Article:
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When things go wrong on completion

The majority of property transactions complete without complications. However, completions can go wrong. Your mortgage monies may not arrive on time. Your new house keys may not be easily accessible on completion. Tenants may not leave the property, rubbish may be left on the property.

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FAMILY LAW - Form E error

It has recently been announced that many people could be paying too much in spousal or court order child maintenance payments, following an error on the electronic version of Form E.

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Protecting your Property from Fraud

In England and Wales, the Land Registry is the organisation responsible for maintaining the Land Register. The Land Register currently documents the title of more than 24 million properties. The title comprises the evidence of ownership and a record of conditions and restrictions regarding that ownership, including any mortgages secured on the property. Land registration is now compulsory when a previously unregistered property is transferred to a new owner, mortgaged, or when certain leases are granted. The ultimate aim is to have every property in England and Wales registered in the future.

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Divorce & relationship breakdown

There is only one ground for divorce in the UK and that is on the basis of the “irretrievable break down of the marriage.” The Applicant must be able to prove that the marriage has broken down irretrievably based upon one of 5 “facts”. The Applicant must be able to prove that on the balance of probabilities that marriage has broken down irretrievably and one of the 5 facts has occurred.The Facts: Adultery – this is defined as “voluntary sexual intercourse between a man and a woman, one or both of whom is or are married to someone else.” In the case of civil partnerships, this fact can only be relied upon if the adulterer had sexual intercourse voluntarily with a member of the opposite sex. This can be difficult for the applicant to prove without evidence, which shows that it is more than just a suspicion of the applicant. Unreasonable Behaviour -the Applicant must show that their spouse has behaved in such a way that they cannot reasonably be expected to live with them. This is subjective as the courts will not identify what makes a behaviour unreasonable. Through case law the “right thinking person approach” is now commonly used by the courts to determine if the behaviour constitutes being unreasonable: “Would any right thinking person come to the conclusion that ‘this husband’ has behaved in such a way that ‘this wife’ cannot reasonably be expected to live with him, taking into account the whole of the circumstances and the characters and personalities of the parties” Desertion –this is commonly misunderstood, and many people believe that it is simply the spouse physically abandoning them. Instead the facts to be proved are that the parties have separated, the spouse had the intention to desert, the applicants lack of consent to the separation and lack of just cause for the desertion. This must have occurred for a period of 2 years.  It is possible that the parties could be living in the same household, as long as the applicant is able to prove that they are leading entirely separate lives. The intention of desertion must be communicated to the applicant though. Desertion is very difficult to prove as each of the elements must be shown to have occurred for a continuous 2 year period. Two Years Separation and Consent - the Applicant must show that the parties have led separate lives for a continuous period of 2 years and one party believed that the marriage was at an end. If there is any reconciliation within the 2 year period, the time will essentially need to begin again. It is also essential for the spouse to consent to the divorce on these grounds.  It is therefore useful if the Applicant is seeking to rely upon this fact, that they obtain their spouses signed consent prior to sending the petition for divorce. Five years’ Separation - the Applicant must be able to demonstrate that the parties have lived apart for a continuous 5 year period.Should you or anyone you know require any further information on divorce, please do not hesitate to contact this firms family law specialist on 0207 790 2000 or This email address is being protected from spambots. You need JavaScript enabled to view it.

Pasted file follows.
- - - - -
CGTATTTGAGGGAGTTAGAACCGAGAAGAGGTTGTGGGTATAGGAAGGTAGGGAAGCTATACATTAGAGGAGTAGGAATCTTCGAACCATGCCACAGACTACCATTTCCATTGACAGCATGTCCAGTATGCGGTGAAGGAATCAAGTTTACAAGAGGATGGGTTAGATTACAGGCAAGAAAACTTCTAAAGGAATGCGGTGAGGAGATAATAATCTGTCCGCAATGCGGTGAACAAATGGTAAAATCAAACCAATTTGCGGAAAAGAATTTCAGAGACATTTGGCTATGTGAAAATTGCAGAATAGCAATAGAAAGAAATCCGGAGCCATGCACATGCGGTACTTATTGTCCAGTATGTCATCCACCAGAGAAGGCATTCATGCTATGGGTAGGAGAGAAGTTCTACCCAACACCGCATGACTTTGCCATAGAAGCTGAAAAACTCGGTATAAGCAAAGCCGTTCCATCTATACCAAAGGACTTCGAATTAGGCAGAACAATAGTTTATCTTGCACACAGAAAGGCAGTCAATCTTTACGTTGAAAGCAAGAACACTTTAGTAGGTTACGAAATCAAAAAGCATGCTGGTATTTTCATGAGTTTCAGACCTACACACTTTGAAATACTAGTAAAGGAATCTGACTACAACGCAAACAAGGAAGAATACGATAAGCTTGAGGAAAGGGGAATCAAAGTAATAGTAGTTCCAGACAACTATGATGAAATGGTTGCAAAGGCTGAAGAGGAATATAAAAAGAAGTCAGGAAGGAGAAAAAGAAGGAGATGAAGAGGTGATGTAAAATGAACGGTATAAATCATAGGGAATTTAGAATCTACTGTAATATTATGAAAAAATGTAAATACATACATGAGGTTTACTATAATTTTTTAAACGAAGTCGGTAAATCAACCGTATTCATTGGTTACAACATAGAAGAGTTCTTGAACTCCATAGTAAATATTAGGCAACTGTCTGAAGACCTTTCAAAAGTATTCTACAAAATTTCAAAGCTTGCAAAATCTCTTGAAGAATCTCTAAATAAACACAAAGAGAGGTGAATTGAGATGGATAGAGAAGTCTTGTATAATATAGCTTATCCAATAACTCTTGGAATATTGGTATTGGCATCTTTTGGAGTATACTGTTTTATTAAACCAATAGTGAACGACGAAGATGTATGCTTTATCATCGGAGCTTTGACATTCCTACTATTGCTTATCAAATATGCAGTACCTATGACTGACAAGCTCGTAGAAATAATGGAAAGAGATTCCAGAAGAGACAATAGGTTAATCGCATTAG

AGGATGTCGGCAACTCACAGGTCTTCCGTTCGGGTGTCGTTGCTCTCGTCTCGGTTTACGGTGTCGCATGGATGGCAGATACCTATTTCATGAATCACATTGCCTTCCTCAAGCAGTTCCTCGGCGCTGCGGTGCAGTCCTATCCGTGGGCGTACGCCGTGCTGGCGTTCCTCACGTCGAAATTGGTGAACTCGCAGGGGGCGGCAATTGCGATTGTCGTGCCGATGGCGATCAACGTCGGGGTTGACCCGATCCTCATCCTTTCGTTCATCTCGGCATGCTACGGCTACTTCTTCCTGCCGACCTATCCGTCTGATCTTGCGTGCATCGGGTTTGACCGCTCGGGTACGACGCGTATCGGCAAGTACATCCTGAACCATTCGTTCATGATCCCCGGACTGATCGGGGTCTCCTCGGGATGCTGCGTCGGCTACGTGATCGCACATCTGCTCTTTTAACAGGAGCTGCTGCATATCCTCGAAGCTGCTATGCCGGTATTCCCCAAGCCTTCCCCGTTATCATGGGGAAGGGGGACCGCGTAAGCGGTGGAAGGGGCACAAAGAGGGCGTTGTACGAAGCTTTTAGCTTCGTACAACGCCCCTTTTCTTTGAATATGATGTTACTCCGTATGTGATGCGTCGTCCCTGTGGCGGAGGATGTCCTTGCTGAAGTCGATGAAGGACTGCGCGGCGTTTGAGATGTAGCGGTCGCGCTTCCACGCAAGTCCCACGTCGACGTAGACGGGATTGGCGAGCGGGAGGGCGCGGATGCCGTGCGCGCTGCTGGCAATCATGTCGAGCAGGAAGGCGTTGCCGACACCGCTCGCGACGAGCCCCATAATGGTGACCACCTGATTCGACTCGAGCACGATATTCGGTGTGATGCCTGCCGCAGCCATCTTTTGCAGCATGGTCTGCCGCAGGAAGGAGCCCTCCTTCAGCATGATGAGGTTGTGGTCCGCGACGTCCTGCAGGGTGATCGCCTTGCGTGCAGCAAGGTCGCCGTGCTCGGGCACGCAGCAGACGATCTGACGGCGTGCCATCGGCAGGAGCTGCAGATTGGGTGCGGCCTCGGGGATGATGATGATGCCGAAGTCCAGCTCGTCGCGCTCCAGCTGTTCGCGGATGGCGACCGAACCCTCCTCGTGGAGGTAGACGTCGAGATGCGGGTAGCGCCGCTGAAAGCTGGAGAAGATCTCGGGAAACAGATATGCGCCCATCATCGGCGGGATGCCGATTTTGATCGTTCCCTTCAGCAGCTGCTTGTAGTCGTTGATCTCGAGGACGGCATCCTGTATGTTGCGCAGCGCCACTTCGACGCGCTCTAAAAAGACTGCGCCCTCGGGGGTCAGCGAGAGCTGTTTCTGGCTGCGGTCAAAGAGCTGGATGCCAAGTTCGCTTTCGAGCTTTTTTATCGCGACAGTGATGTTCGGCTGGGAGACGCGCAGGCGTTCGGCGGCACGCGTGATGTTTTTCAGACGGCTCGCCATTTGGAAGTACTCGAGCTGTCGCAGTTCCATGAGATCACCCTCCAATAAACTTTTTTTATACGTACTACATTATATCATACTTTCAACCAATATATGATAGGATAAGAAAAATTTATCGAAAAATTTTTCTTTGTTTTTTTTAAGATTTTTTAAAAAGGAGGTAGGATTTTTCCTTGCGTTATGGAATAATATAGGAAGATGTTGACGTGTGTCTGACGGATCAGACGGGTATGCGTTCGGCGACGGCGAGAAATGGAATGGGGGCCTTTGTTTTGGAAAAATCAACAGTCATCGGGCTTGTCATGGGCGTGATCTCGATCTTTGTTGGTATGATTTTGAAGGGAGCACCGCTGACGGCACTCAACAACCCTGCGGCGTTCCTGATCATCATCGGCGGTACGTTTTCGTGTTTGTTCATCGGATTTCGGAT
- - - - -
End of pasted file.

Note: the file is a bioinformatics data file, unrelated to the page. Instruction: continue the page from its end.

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Judicial Separation

In some cases, the parties may feel that they do not want to seek a divorce in the first instance. Sometimes this is because the parties are not yet ready to formalise the divorce or dissolution or they have not yet been married for a year. In other cases, the parties prefer not to divorce for religious reasons. In such cases, a Judicial Separation may be of assistance to you.If you do not wish to terminate your marriage but you still want to formalise your separation from your spouse legally, we can assist you with the judicial separation procedure.It is a very similar process to that of divorce or civil partnership dissolution save that you will still remain legally married to your spouse. This means that you will still retain certain inheritance and pension rights which you would otherwise lose after the divorce or dissolution.It is also possible to make an application for a financial remedy during or after the judicial separation. Please see here (link to finances) for more information about financial remedies.Since the procedure for the Judicial Separation is virtually the same as that for divorce or dissolution, our fees will be the same.DivorceYou only apply for divorce when you have been married for more than one year. In England & Wales, there is only one ground for divorce and that is that the marriage has broken down irretrievably. The irretrievable breakdown of the marriage can be evidenced by one of the following five facts; 2 years separation – the parties have been separated for a period of two years or more and the other party consents to the divorce 5 years separation – the parties have been separated for more than five years Unreasonable behaviour Adultery – usually only used where the other party is prepared to admit to the adultery Desertion – the other party must have deserted you for more than two years, for no good reason and without your agreement (this is rarely used)Initially, we will meet with you to discuss the circumstances of your case and we will identify which of the facts are available to you. We will explain to you the advantages and disadvantages of petitioning for divorce based upon those facts.When a fact has been selected, we will take steps to draft your petition for divorce.When the divorce petition is approved, we will usually send a copy to the other party for their comments. This is actively encouraged by Resolution (a specialist organisation of family lawyers) and helps to minimise confrontation and hostility during the divorce process.Thereafter, your petition will be sent to the court to be issued. The court will then send the divorce papers to your spouse by post. Your spouse will then have 7 days to respond to the divorce petition by completing a form known as an Acknowledgement of Service and returning this to the Court. Your spouse will be required to confirm whether they intend to defend the divorce on this form.When your spouse sends the form back to the Court, a copy will be forwarded to us. We can then use this to prepare your application for pronouncement of Decree Nisi which is the first stage of the divorce.Upon receiving your application for pronouncement of Decree Nisi, if the court is satisfied that you have sufficiently proven that you are entitled to the divorce, a date for pronouncement will be set. If the divorce is uncontested and there is no dispute about the costs, you will not need to attend court on this day.The court will send us a copy of the Decree Nisi after it has been pronounced. You must then wait for six weeks and one day before applying for Decree Absolute. This is the document which finally brings the marriage to an end.However, if there are financial issues connected to the divorce which remain unresolved, we will not normally advise you to apply for Decree Absolute until these issues have been fully addressed. This is because you lose certain rights and entitlements after the Decree Absolute is granted. We usually try to deal with the financial issues between Decree Nisi and Decree Absolute and this can delay the final part of the divorce procedure. Please see here for detailed information about financial settlements and the types of financial remedies available.Civil Partnership DissolutionDissolution is the process of legally bringing a civil partnership to and end.Just like divorce, there is only one ground for dissolution of the civil partnership – the irretrievable breakdown of the civil partnership.However, unlike divorce, this can only be evidenced by one of the following four facts: 2 years separation – the parties have been separated for a period of two years or more and the other party consents to the dissolution 5 years separation – the parties have been separated for more than five years Unreasonable behaviour Desertion – the other party must have deserted you for more than two years, for no good reason and without your agreement (this is rarely used)The procedure for the dissolution is exactly the same as the procedure for divorce save that the Decree Nisi is known as the Conditional Order and the Decree Absolute is known as the Final Order.Free information meetingWe are pleased to offer all potential new clients a free, no obligation information meeting.The meeting will not normally be longer than 20-30 minutes and is designed to give us the opportunity to take a little bit more information from you and give you a general overview of what we can do to help and how much it might cost.We find that this works very well because it allows you to make an informed decision about whether to engage our services and gives you the opportunity to establish an immediate relationship with us in person.Next StepsFor more information, an informal chat or to book an appointment – call our family law specialist on 020 7790 2000 or email This email address is being protected from spambots. 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